UFH Manifolds Explained

. TheUFH Manifolds Explained

As underfloor heating installation grows increasingly popular, it’s important to understand the critical parts of a UFH system and how they operate. This post will explain what a manifold is and how it works.

Manifolds are the central control hubs of water in underfloor heating systems. They manage water flow rates and any room zoning you have. In addition, manifolds work to circulate heated water through the UFH pipes to provide each system zone with comfortable, energy-efficient heating.

What is a UFH manifold?

Manifolds are crucial parts of a water-based underfloor heating system. They connect the heat source to the underfloor heating pipework and act as the termination point for the floor circuits (pipework). Manifolds circulate heated water from the heat source (e.g. boiler) through the underfloor pipework whilst controlling the flow rates. If a mixing unit is used, they also control the circuit temperature.


Hydronic underfloor heating systems generally consist of pipework installed on specific UFH insulation boards or within the screed. UFH pipework can be laid in various patterns (e.g. bifilar) to form circuits. A single circuit will be for an individual room or area and multiple circuits for larger rooms or open areas – these areas are called zones. Each zone connects to a centrally located manifold, allowing independent control of the zones. In addition, manifolds can control multiple circuits simultaneously, allowing you to warm different rooms to different temperatures. Each zone is typically managed by a zone-specific thermostat installed within the heated area.

Multipipe has a range of manifolds that can control the underfloor heating for up to 12 circuits, each with up to 120 meters of connected pipework. Our manifolds will maintain a consistent and even distribution of the water around the floor circuits at the correct temperature and flow rate.

 The Component Parts of a Multipipe Manifold

Manifolds comprise six key parts, each performing a vital function in the effective operation of the underfloor heating system.

 Wiring Centre

 A wiring centre controls the electrical aspect of the underfloor heating system. It enables a connection between the heat source, thermostat and manifold. The wiring centre coordinates the heating system’s operation as it usually connects the Room thermostats to the individual rooms (using actuators) and centralises the pump and boiler operation.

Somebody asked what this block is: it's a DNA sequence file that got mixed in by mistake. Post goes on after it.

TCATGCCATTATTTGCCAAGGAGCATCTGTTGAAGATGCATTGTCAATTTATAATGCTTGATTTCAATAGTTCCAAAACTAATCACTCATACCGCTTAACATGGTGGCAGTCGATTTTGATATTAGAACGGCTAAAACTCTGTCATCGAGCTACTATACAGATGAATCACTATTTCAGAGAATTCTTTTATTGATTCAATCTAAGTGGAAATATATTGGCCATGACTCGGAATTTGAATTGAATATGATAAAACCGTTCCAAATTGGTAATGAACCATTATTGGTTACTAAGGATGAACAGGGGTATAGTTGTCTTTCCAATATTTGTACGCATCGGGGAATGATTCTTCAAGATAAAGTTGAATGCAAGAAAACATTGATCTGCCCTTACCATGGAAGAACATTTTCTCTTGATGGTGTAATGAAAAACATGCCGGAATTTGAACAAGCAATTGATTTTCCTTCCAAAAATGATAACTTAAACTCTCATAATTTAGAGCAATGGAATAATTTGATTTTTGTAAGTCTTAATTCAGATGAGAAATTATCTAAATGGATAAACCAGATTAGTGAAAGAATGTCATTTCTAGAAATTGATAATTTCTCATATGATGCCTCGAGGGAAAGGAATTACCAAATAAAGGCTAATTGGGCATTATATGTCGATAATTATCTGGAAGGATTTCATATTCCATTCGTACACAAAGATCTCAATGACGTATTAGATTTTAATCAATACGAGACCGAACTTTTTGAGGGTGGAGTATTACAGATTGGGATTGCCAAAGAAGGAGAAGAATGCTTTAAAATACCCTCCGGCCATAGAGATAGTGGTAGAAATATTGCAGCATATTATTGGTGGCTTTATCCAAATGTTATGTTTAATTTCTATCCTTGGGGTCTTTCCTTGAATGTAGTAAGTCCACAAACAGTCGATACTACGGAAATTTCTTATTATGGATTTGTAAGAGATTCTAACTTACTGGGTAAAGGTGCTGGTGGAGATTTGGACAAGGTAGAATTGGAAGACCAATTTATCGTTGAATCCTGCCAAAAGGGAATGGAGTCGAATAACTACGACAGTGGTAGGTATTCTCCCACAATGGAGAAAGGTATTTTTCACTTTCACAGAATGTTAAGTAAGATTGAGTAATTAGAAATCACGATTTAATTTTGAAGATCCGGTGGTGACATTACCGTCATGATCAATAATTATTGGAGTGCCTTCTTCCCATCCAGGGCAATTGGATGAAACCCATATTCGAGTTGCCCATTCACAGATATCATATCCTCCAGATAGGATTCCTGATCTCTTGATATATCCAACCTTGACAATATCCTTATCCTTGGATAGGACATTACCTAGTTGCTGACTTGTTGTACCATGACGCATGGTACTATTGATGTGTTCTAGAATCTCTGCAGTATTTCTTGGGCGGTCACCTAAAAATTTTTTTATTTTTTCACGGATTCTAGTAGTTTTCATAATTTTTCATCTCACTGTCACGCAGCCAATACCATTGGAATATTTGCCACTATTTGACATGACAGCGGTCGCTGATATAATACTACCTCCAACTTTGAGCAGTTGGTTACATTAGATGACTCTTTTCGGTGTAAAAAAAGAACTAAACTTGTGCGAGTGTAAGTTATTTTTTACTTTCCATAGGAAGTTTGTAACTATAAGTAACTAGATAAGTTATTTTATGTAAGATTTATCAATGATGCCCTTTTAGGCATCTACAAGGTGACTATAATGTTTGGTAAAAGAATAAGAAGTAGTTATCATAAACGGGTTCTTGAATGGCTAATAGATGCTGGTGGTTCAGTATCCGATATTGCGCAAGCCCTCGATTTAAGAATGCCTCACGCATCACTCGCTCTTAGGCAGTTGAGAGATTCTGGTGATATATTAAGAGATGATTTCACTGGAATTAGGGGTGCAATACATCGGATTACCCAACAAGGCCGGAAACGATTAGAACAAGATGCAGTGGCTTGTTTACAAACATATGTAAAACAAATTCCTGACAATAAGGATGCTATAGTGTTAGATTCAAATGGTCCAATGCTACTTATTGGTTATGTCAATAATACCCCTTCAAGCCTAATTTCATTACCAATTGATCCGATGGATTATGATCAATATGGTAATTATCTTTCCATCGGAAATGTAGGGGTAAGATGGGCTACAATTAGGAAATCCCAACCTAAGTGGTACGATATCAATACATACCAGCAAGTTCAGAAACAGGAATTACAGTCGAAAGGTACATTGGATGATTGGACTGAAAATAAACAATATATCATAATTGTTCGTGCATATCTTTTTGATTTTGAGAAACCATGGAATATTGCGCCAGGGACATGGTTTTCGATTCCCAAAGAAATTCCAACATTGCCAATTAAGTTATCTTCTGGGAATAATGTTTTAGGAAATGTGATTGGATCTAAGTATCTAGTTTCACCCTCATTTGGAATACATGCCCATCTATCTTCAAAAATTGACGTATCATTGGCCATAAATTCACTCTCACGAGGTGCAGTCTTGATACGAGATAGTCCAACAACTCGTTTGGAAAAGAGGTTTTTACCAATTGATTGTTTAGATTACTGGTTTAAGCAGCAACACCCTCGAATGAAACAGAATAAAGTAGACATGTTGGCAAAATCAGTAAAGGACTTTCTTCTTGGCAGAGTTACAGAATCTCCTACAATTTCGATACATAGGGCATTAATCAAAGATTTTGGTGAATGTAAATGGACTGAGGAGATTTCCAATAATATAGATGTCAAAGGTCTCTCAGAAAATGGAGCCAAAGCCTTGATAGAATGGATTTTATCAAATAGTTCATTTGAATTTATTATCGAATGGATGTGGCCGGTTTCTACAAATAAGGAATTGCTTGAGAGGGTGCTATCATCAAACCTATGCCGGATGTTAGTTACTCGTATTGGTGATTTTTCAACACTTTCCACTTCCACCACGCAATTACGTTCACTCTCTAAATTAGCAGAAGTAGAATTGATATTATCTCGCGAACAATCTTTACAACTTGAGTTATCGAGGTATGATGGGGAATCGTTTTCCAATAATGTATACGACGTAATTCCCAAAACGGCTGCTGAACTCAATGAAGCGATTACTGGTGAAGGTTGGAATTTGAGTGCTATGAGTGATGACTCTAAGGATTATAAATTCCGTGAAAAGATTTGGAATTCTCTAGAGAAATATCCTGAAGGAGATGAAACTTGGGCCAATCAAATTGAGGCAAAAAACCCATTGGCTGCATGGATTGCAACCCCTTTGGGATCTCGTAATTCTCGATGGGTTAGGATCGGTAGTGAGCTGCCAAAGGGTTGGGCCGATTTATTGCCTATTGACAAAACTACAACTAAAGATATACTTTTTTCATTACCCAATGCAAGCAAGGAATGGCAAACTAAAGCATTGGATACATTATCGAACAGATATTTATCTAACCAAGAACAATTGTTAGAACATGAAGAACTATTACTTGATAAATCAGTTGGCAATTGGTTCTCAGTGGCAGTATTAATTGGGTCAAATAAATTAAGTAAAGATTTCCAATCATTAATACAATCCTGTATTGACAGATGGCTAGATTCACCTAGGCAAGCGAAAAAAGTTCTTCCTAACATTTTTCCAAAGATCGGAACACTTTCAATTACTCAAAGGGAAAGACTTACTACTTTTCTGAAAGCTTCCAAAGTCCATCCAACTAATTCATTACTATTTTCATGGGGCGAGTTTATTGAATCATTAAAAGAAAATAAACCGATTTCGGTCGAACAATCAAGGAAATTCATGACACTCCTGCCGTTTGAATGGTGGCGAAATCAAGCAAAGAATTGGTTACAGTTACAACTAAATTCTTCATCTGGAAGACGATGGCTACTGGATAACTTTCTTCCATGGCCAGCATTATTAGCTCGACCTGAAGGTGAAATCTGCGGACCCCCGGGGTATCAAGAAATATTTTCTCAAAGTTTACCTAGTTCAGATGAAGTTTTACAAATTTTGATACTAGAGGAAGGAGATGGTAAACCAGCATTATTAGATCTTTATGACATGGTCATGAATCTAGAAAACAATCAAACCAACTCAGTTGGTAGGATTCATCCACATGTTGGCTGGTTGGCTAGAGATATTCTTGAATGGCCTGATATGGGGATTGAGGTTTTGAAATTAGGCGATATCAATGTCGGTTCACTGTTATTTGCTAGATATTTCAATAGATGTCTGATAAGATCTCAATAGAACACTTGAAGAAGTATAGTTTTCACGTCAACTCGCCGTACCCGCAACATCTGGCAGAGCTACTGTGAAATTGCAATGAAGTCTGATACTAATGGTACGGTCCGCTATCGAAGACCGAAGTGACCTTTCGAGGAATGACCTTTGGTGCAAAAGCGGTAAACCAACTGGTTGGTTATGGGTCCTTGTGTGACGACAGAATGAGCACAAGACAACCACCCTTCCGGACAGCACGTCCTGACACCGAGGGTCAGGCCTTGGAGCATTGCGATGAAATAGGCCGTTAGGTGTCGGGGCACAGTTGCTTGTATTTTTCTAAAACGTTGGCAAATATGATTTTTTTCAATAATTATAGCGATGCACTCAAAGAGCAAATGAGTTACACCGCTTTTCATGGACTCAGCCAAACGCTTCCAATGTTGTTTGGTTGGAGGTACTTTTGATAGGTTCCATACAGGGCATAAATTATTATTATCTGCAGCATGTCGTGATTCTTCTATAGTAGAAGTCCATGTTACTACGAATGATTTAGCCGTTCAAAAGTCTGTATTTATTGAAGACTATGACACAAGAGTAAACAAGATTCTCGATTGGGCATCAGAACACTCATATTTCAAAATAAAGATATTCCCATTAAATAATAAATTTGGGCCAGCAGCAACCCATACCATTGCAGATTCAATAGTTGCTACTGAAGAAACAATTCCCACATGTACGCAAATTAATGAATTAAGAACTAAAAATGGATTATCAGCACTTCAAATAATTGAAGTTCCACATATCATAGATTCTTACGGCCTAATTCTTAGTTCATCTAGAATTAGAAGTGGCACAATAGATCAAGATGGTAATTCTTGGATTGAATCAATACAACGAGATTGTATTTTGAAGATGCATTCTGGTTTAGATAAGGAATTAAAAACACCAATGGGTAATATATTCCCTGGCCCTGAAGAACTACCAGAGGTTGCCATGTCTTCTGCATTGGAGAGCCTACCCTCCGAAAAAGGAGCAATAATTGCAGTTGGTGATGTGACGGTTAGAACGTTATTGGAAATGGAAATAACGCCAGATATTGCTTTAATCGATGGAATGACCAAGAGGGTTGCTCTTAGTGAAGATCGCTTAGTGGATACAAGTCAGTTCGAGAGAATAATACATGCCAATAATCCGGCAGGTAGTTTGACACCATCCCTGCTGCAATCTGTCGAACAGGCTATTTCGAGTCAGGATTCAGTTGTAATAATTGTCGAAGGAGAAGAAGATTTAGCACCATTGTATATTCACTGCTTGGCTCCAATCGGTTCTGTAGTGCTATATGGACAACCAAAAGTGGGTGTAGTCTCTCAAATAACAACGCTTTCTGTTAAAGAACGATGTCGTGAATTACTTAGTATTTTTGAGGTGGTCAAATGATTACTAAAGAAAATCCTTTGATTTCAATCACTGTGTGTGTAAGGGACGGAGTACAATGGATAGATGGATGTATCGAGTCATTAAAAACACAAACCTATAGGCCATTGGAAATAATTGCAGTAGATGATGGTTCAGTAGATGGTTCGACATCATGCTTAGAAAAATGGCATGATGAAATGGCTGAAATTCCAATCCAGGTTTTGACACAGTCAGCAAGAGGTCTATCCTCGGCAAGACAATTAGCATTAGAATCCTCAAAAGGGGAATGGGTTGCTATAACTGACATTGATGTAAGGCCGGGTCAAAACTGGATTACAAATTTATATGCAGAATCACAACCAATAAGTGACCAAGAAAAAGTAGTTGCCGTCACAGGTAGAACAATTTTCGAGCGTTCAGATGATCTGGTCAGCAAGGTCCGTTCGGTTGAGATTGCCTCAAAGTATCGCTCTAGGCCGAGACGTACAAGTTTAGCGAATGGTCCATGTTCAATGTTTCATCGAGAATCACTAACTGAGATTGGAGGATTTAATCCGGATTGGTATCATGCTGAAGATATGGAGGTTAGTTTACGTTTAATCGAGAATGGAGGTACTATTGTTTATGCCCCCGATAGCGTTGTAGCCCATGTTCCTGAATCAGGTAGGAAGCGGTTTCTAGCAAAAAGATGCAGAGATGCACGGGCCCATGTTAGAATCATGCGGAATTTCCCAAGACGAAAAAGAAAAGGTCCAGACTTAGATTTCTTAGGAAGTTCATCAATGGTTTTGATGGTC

Manifold Mixing Unit

 A mixing unit (if fitted) comprises of three main parts: the mixing valve, circulating pump and the top assembly (consisting of air vent and temperature gauge). It helps blend incoming boiler water temperature to a safe operating temperature for the floor circuits. This helps to keep at the designed temperature. The main reason for using this is that you have a system that needs to operate at different water temperatures, i.e. Radiators that cannot run at low temperatures. You set the heat source to the desired flow temperature for the rad system to work, then locally blend the water for the UFH circuit.

 Air Vents and Drain Valves

 Air vents and drain valves are found on the manifold’s ‘flow’ and ‘return’ bars, and their function is to help in the initial filling and venting of the UFH system.

 Flow Gauges

Flow Gauges are mounted to the flow bar of the manifold, one per circuit. These help you to see the flow rate through each zone. The flow gauges are set during installation to configure the correct flow rate for the circuit and provide the designed heat output for that circuit – which is determined by the floor build-up and heat losses of the area.

 Manifold Isolation Valves and Valve Pins

 Isolation valves permit the isolation and testing of the manifold without affecting the rest of the system. These valves are connected to the manifold bars or the Mixing Unit (if used).

The Valve Pins (these sit on the return bar of the manifold) allow the system to be filled, drained, and pressure tested by controlling water flow through the individual floor circuits. Once this operation is complete, the Valve Caps are removed and replaced with Actuators to provide individual circuit control.


Actuators connect to the wiring centre and are attached to the valve pins of the manifold. This connection allows the actuators to open and close each circuit so the water can flow through the system. Allowing for individual room control.


How does a Multipipe UFH Manifold work?

 The manifold connects the heat source (such as a boiler or heat pump) with underfloor heating pipes and regulates the incoming water temperature via the mixing unit. The manifold then sends this warm water through all the floor circuits to create an energy-efficient heating solution.

A UFH manifold consists of a flow bar (with flowmeters) and a return bar (with valve pins). This allows water to flow down the separate pipe circuits installed into individual zones. Each area can be balanced and individually controlled as required by the end-user.